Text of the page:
In retrospect I try to reason out why we missed that island, what was wrong with our navigation going up, and I figure that when we did take an observation, when Willie took an observation of the waves he read the wave pattern but he didn't take into consideration the fact that the ocean current was not the same direction as the wind. We were getting a cross current and he was reading the cross current and he could very easily in a PBY get a reading that's crazy on the drift. He was puzzled how he could have a drift through the angle he was reading, but we couldn't drop a flare, we'd be liable to be sighted by a ship right in the area or any planes that might be in the vicinity. So we had to peer through the darkness and see the foam on the waves and try to read that, and you can't get an accurate reading when you get a cross current between the wind wave and the sea direction wave.
All during the time that we were staggering along the skies, hanging on the propellers, the historic saying by Amos Farragut, "Damn the torpedoes, full speed ahead", we had the torpedo, we were going very little towards full speed ahead, that same thought kept rattling through my brain.
Well, two or three days later here comes the torpedo again - they put it back on the airplane. And we took off just an hour before sunset. Everything was routine on the take-off, good take-off, full load of fuel. We were heading up to Kwajalein again, we were going to look for those cruisers. There was a problem that developed that was unusual.
I was working on my log to get the initial start, consumption of the fuel we had to start with. I looked out the port window of the engineers compartment which is up between the wing and the hull, and I called the pilot and I said "Pilot from engineer". He said, "Go ahead". I said, "Captain I think the torpedo is charging itself." Here's the charging propeller at the front end of the torpedo whirring away and spouting steam. What had happened was, there's a safety wire that's put on there to hold the propeller blade until it hits the water and then the wire will break and the propeller will charge the torpedo into coming alive. So the captain said, "What are we going to do about that? What do you think we should do about that?" "It could go off at any time." So the pilot called the base radio and talked with the commanding officer of the district or the area or whatever and got permission to drop the torpedo and try and explode it.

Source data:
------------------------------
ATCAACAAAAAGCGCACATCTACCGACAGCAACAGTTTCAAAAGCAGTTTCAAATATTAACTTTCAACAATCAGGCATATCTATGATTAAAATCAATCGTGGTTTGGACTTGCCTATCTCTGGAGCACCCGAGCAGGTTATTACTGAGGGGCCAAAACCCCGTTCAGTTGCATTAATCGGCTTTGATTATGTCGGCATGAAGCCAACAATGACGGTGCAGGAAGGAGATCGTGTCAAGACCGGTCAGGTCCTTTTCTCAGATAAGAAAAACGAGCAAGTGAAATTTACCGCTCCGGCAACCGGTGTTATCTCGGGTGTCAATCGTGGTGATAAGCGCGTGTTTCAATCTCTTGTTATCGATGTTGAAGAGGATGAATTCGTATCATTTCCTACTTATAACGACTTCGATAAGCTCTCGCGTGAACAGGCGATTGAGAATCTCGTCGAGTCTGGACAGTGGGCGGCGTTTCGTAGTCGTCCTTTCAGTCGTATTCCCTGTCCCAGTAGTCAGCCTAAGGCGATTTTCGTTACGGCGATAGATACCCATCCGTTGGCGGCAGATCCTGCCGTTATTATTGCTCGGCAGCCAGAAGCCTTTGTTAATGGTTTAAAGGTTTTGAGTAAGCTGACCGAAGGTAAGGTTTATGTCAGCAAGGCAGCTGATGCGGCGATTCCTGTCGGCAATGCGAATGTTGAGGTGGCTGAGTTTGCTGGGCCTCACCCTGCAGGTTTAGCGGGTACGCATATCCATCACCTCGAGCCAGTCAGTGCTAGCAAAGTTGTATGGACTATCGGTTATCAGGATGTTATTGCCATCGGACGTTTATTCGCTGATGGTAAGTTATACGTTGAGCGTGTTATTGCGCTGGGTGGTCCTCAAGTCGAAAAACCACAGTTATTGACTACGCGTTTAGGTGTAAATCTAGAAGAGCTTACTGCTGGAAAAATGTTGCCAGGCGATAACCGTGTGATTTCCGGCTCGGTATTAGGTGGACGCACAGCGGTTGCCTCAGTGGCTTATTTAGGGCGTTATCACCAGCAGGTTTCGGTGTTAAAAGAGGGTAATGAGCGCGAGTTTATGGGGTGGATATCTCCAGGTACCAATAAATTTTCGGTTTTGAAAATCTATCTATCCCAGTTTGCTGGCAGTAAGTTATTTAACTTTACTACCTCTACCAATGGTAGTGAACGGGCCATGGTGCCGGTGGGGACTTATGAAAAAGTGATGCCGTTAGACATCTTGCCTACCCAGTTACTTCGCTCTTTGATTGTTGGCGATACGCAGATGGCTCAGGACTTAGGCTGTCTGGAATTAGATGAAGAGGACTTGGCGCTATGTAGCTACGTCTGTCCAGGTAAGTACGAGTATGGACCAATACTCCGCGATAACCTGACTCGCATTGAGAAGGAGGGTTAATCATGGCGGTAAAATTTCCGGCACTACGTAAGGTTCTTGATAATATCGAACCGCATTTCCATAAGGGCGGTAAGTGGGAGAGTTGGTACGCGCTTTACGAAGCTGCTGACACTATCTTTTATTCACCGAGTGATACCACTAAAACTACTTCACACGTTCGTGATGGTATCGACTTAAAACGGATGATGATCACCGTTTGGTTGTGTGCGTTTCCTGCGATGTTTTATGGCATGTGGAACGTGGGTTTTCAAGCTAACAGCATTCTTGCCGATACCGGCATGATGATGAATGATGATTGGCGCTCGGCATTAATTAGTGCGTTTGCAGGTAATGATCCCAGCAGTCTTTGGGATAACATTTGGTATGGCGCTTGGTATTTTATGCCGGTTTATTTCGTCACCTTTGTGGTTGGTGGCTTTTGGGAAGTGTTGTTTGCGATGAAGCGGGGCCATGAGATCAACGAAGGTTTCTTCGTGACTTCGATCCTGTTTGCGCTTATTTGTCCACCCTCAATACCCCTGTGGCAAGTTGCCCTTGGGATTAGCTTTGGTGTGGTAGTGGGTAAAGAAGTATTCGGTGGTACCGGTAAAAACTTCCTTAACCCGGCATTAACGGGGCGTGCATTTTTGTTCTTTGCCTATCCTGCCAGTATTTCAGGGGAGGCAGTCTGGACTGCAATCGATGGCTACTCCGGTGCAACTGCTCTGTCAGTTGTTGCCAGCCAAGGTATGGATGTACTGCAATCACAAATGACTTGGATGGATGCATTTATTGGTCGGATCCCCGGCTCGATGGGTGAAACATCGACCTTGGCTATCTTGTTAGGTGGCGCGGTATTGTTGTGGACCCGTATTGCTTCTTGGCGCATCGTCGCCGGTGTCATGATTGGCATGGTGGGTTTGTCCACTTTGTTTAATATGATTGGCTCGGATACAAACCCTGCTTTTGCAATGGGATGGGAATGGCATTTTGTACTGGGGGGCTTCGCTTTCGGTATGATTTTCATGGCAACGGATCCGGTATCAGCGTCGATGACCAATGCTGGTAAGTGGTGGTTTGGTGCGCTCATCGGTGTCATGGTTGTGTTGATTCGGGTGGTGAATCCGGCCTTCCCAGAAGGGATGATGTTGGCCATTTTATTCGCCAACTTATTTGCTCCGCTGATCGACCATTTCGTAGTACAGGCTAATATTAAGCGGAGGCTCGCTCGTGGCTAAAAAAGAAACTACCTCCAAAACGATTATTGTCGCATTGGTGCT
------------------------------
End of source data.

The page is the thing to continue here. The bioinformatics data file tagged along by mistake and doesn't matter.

The southern part of Tarawa Island, Tarawa Atoll I should say, is where the inhabitable islands are: BiTio - and I don't know what the other names are, but that is where the natives lived during peacetime. On the northern portion of it, is where the coral barely comes above the surface. There are spots where it's under water and towards the west end that's where they had the entrance to the harbor. We were given permission to drop the torpedo on the north side of the coral and see if we could hit one of the little coral heads, which we did. When Mac released the torpedo, or called for the release of the torpedo, using his pretend bomb sight which is nothing more that the safety belt strap eyes that I hook my safety belt in when I pick up a mooring can - he's got a system. When we dropped the torpedo and watched it go down about 5,000 feet and we hit the coral head right on the button. Nothing happened, the torpedo just broke in half. There was no explosion. And we wondered if the first torpedo we launched really did go on an island, because we did see an explosion. There was nothing happening to it so we wondered if it was one on those lousy torpedoes that weren't firing on the submarines at that time of the war.
At any rate, we landed and that took care of the torpedo. We didn't have
to carry that any more.
Originally published by Dave Robison as part of the Bob Seedorf pages on his 'First-Hand Accounts' site.
URL of original: http://flag.blackened.net/daver/1sthand/seedorf/torpedo.html
Robert Richard Louis Seedorf, May 6, 1922 - January 22, 1999.